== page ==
When It Comes To Voter Turnout, Tennesseans Have Reasons To Celebrate And More Work Ahead

Monday, March 18, 2019

This month, March 2019, is Women's History Month in the United States and we Tennesseans have much to celebrate. 

We celebrate Tennessee’s role in being the state that made the “perfect 36” required for the passage of the 19th Amendment granting women the right to vote. In a tribute to the 100th anniversary of the passage of the 19th amendment, Tennessee Secretary of State Tre Hargett dedicated the 2019-20 Blue Book this month.

As League members, we are especially proud because the League of Women Voters is the successor organization to the Tennessee suffragists who worked so tirelessly to pass the 19th amendment. We commend Secretary Hargett for recognizing the significant role Tennessee played in our nation in guaranteeing all women the right to vote.

Notwithstanding our state’s proud history, however, in 2016, Tennessee was ranked 48th in the nation for voter turnout among all states and the District of Columbia. 48 out of 51, almost dead last! 

But here is more good news. According to the recently released report “America Goes to the Polls 2018” prepared by Nonprofit VOTE and the US Elections Project, in 2018 Tennessee moved up in the rankings, from 48th place to 45th place. Tennessee voter turnout for the 2018 midterm elections was over 18 percentage points higher than in 2014. That means more of us are playing a role in selecting our leaders. 

Yet, we believe that even 45th place is not good enough for Tennessee. As Tennesseans, we know we can do better—our democracy depends on it! There is more work to be done.

Voter turnout varies widely from state to state. While it is true that voters are more engaged in highly competitive state and local races, that factor does not explain everything. The data analysis of this national report points to the more important factors of election policies that made it harder or easier to vote. In Tennessee, the 2017 implementation of online voter registration has been very successful and is likely a contributing factor to the huge increase in voter turnout in Tennessee.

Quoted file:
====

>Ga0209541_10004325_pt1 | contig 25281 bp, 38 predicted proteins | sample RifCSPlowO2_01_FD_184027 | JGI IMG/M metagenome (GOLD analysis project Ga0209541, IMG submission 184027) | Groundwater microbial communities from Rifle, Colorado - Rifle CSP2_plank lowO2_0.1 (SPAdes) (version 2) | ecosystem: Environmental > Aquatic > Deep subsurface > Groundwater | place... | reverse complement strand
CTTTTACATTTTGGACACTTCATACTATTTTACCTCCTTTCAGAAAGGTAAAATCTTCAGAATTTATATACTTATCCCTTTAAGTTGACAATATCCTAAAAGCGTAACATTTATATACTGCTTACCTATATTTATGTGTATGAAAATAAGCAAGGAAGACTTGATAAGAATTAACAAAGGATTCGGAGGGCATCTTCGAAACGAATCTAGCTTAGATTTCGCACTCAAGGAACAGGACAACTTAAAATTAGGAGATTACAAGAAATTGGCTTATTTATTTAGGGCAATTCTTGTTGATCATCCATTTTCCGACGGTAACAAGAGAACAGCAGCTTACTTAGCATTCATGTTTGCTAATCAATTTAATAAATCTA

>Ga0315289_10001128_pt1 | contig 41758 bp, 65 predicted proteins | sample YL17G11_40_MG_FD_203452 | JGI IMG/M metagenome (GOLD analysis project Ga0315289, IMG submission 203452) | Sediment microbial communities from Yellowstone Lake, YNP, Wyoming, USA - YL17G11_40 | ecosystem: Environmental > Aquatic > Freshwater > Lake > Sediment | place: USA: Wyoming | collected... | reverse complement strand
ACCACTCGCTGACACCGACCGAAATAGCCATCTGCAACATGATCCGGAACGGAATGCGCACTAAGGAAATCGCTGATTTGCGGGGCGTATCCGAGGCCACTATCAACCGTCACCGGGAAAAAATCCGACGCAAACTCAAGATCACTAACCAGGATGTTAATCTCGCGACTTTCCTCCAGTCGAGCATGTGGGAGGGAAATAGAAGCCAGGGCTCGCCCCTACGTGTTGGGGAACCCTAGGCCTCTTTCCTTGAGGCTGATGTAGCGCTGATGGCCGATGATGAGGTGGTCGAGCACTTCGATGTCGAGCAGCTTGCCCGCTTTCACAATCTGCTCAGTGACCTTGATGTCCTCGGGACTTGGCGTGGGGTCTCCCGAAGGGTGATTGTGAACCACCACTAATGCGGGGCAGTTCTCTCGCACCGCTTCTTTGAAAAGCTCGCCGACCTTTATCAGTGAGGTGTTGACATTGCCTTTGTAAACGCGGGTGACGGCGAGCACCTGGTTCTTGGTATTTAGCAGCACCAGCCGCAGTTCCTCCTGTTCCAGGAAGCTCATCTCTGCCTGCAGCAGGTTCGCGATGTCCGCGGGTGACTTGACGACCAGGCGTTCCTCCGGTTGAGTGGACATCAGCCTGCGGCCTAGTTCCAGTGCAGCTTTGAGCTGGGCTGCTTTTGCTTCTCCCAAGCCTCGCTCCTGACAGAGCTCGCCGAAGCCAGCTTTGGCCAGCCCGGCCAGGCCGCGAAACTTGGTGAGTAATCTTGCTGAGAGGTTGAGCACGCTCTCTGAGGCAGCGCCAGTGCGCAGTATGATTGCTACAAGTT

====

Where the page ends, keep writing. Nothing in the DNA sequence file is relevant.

But let’s not stop there. We should consider additional policy changes to make it easier to vote that have a proven track record of success in other states. States with higher rates of voter turnout have adopted policies that include same day registration, automatic voter registration, and easy access to absentee ballots or other vote at home methods. 

Automatic Voter Registration makes registration at motor vehicle and other government agencies an opt-out rather than an opt-in activity. Seventeen states have AVR, including Georgia, which, as a result, reported a tripling of voter registrations from driver services and record voter turnout. Officials report benefits such as applications processed more quickly and efficiently, fewer election day complaints about voters having to go vote where they were formerly registered, fewer provisional ballots and cost savings.

The League of Women Voters commends the TN Election officials for recent implementation of online voter registration and the thoughtful implementation of Election Day Convenience Vote Centers. We will continue to advocate for additional improvements so that Tennessee can move from the bottom 10 to the top 10 in participation in our democracy!

Marian Ott
President

Debra Gould
Vice President/Advocacy Chair

Diane DiIanni
Advocacy Co-Chair



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